the sour beer renaissance is upon us
BY MEGAN HILL
They can be as jaw-achingly tart as a movie theater treat, or aged to mellow complexity. They’re fruity…or not. Some are salty and flecked with coriander. A few are fermented spontaneously with whatever stuff falls from the brewery’s rafters, while others are fermented with specific strains of bacteria and yeast.
They all fall under the category of sour beer, which is exactly as weird as it sounds. It’s also darn tasty, and it may soon be Seattle’s favorite beer.
Sours are as old as beer itself. Hundreds of years ago, before brewers knew how to keep the process sterile and controlled, microorganisms would inevitably find their way into the brew. This would sometimes result in a foul tasting concoction that brewers threw out; after all, we’re programmed to associate sour with food or drink gone off (think sour milk—bleh!). But somewhere in those fuzzy early days of beer’s history, someone figured out that sour didn’t necessarily mean illness-inducing, and the stuff stuck around.
Sours are big in Belgium and Germany, where several types have been developed through the centuries, like complex Flanders reds and bright Berliner Weisses (see sidebar). In general, sour beer is made in one of two ways: They’re either purposefully inoculated with a strain of bacteria like Lactobacillus (the stuff that makes yogurt sour) or Pediococcus, or fermented with a yeast called Brettanomyces, a lactic-acid producing yeast that lends funk and acidity. Or, in a much riskier process, they’re fermented spontaneously: Brewers let the unfermented wort sit in an open tub called a Coolship. Whatever drifts down to naturally ferment the beer imparts its flavors, often sour.
Locally, sours are on the rise, becoming much more common at breweries and pubs. The two heavy hitters in the sour game are Matt McClung of SchoonerExact and Cody Morris of Epic Ales.
“It’s not something we can rush. The beer decides when it’s ready,” he says. If it’s still too sour when they’re ready to pour, they can blend in some of the original base beer to get that balance.
McClung’s sours use Washington fruit in six beers: cherries, peaches, and raspberries in the wheat base and apricots, cherries, and raspberries in the brown base. He plans to tap the barrels this summer and keep expanding the line, possibly adding spontaneously fermented lambic into the equation.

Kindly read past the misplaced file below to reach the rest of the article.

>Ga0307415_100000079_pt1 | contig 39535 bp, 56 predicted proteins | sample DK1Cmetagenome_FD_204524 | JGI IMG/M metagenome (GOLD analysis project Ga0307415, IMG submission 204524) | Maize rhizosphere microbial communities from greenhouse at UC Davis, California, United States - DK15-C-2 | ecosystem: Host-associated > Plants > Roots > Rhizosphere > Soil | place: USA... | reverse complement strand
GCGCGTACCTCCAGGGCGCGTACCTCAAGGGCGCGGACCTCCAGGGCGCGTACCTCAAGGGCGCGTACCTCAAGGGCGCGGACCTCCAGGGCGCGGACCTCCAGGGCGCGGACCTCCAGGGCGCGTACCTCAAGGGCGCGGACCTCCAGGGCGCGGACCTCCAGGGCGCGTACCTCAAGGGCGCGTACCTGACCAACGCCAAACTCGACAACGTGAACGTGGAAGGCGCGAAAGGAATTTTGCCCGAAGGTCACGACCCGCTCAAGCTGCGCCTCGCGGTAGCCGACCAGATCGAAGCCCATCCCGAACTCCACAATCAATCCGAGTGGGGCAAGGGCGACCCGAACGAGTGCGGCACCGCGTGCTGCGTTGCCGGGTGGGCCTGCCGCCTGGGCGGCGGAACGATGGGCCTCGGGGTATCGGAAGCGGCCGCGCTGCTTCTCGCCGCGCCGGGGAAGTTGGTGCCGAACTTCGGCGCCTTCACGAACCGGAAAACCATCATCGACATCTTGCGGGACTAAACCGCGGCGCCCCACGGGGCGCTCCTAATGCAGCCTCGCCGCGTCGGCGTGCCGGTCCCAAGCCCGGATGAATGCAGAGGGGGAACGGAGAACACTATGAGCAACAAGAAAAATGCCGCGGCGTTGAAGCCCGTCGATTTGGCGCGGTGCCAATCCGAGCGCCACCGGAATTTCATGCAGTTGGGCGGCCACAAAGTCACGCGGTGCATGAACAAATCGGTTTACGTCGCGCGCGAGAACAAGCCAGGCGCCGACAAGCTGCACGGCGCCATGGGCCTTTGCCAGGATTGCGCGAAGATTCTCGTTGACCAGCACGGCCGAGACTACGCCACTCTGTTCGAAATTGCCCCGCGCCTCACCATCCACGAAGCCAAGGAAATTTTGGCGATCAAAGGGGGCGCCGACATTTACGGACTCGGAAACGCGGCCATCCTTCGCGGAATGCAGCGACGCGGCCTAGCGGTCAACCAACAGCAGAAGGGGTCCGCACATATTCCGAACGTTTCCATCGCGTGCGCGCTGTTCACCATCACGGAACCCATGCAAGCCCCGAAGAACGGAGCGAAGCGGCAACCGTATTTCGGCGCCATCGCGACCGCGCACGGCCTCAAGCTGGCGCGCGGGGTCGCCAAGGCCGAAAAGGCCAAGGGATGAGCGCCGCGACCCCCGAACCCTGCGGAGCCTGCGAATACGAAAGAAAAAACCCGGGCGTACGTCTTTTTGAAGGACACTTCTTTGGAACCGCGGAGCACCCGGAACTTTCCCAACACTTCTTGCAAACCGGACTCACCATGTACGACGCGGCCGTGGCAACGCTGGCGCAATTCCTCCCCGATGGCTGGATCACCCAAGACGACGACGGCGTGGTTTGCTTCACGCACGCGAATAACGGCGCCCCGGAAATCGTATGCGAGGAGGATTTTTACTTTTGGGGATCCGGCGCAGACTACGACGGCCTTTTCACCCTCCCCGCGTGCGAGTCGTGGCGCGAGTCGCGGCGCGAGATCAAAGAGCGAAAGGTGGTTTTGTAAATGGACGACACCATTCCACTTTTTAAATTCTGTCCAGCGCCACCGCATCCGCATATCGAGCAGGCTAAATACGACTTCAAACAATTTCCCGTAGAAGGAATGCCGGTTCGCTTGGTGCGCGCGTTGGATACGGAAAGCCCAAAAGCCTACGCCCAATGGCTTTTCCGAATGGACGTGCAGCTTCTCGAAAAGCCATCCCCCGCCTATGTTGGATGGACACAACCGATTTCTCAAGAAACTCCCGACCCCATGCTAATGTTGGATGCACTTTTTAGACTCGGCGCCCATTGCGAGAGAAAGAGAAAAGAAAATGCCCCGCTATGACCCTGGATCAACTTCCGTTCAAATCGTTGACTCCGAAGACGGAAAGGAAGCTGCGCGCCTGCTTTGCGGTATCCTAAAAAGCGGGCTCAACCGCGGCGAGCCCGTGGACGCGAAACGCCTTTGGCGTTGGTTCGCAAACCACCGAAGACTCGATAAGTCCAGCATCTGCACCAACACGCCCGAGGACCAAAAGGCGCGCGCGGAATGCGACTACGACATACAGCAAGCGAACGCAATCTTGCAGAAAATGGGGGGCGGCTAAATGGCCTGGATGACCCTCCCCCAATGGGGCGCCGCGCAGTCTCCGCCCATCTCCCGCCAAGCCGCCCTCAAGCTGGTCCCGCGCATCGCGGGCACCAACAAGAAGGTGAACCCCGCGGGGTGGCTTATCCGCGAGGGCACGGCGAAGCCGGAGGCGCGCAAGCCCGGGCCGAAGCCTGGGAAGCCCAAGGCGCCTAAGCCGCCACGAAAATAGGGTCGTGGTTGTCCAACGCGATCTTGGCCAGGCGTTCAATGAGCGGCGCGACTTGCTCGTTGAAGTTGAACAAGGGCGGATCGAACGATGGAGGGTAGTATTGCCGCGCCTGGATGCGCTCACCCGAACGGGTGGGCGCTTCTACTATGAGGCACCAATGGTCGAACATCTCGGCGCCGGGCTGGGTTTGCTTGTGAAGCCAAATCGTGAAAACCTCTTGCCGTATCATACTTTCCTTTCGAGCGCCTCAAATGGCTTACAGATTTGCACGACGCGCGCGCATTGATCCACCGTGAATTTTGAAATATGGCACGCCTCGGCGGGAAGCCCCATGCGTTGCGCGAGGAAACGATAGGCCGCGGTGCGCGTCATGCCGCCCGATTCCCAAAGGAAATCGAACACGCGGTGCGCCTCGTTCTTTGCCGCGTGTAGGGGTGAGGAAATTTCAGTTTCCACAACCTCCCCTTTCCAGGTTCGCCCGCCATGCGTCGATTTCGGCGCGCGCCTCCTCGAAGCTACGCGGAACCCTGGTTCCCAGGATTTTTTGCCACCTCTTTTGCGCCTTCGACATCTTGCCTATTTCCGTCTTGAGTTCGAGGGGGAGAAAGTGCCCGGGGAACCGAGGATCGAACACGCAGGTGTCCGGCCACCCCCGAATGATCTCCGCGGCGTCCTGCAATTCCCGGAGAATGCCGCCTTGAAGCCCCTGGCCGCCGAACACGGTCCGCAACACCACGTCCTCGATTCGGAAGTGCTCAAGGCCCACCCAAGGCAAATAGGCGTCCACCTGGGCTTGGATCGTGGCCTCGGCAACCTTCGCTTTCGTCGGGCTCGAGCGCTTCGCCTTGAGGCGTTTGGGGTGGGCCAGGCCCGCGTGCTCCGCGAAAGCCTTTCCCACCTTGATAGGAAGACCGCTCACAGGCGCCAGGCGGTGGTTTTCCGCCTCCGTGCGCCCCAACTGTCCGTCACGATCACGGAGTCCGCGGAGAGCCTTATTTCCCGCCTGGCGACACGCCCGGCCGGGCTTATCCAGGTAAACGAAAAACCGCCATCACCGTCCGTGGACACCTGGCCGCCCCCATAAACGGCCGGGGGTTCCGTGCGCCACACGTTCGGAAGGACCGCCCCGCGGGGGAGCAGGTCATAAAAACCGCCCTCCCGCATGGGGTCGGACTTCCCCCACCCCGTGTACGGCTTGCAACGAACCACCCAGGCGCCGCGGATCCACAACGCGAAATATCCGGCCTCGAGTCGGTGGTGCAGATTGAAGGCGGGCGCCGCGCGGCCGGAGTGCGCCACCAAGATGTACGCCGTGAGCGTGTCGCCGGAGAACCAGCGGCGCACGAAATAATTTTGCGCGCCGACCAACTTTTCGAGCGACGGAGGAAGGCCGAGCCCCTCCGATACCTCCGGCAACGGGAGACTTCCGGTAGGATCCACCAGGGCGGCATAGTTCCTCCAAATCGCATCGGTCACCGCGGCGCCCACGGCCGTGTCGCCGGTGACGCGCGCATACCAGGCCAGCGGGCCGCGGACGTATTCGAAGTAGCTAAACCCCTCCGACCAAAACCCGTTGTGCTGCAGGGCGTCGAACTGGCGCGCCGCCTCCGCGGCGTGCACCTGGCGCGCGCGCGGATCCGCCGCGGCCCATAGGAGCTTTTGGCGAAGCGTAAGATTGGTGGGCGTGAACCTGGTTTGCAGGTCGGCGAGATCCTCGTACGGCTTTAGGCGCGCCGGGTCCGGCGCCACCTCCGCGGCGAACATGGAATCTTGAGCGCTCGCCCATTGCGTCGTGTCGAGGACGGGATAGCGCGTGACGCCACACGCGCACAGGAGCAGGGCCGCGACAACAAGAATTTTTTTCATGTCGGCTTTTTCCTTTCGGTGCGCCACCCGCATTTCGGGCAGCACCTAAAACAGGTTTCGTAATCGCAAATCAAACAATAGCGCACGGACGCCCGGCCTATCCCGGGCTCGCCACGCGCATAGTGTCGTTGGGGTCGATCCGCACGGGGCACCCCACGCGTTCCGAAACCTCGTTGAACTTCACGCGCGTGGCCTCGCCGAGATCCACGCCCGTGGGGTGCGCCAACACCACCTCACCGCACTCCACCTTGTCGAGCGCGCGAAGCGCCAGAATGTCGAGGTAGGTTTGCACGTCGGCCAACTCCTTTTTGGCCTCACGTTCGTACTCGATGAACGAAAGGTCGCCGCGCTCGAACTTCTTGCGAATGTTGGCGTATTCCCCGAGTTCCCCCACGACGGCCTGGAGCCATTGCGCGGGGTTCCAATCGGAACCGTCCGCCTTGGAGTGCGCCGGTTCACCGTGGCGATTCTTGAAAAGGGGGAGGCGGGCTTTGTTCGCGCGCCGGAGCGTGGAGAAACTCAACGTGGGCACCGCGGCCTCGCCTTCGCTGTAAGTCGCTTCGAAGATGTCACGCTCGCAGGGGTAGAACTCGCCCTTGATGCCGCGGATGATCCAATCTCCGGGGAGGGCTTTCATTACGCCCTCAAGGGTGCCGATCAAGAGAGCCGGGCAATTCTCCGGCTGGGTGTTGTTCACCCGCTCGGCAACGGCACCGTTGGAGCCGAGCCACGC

Morris, on the other hand, brews some super odd stuff, and his sours can be bracingly tart. These beers are ever-present at his Gastropod taproom. One of my recent favorites, and possibly the strangest beer of all time, was an oyster gose, a salty sour brewed with Hama Hama oyster shells, oyster meat, and brine.
The process that guides his brewing, Morris says, is a lot like song writing. “Sometimes you want to write and/or listen to a straight forward melody and other times you want something more complex. I ideally like to blend the two, make something utterly complex yet approachable at the same time,” Morris says. “It’s a hard balance but ideally that’s the goal. But I also like to challenge people’s concept of what beer is.”
Morris’s current creations include barrel-aged beet and huckleberry sours and a barrel-aged barley sour; the entire line boasts highly enthusiastic punctuation as part of their names. He’s releasing a rye bock aged in a bourbon barrel with Brettanomyces, and some variations on his funky, lemony Party Time!!! sour: a Cinco de Mayo Party Time!!! with agave nectar; All Day Party Time!!!, a smoked pale; a Fourth of July Party Time!!! with corn syrup; and a Canadian Day Party Time!!! that’s made with maple syrup.
Sour beers can be risky ventures. Brewers aren’t following a tried and true recipe, so there’s some trial and error involved. Spontaneous fermentation, which Morris sometimes dabbles in, is tricky because there are a lot of microorganisms—and bigger stuff like dust and winged creatures—floating in the air that can contaminate beer. “The wild element makes things really hard to predict, which in any commercial endeavor is pretty scary,” Morris says.
There’s more. Brettanomyces can contaminate equipment and ruin non-sours brewed later. Most brewers avoid this by using separate equipment for Brett-inoculated sours, but that can be a hefty purchase for a small brewery. And as McClung recently learned, sours aged in previously-used barrels can harbor bacteria that turn the beer to acid. “We’ll see if we get some decent vinegar out of it, otherwise we’ll just dump it and discard the barrel,” he says.
Challenges aside, McClung and Morris believe sours will soon be ubiquitous in Seattle tap rooms and bars. Small brewers are increasingly turning out beers on the edge of the brewing frontier, like sours. And it seems the unusual stuff appeals to Seattle’s growing audience of craft beer fans, whose palates are rising to the flavor challenges micro- and nano-brewers present.
It may be too bold to predict sours will supplant IPAs as Seattle’s favorite beer, but these tart, offbeat concoctions might give the bitter beer a run for its money, Morris says. “I see sours as having the same excitement that IPAs had maybe four or five years ago when they first started getting popular.”
McClung agrees: “We’re kind of going through a renaissance with beer. Who knows where it’s going.”
Megan Hill happily places her taste buds in the hands of capable brewers when it comes to weird beer. You can read more from her at MeganHillFreelanceWriter.com.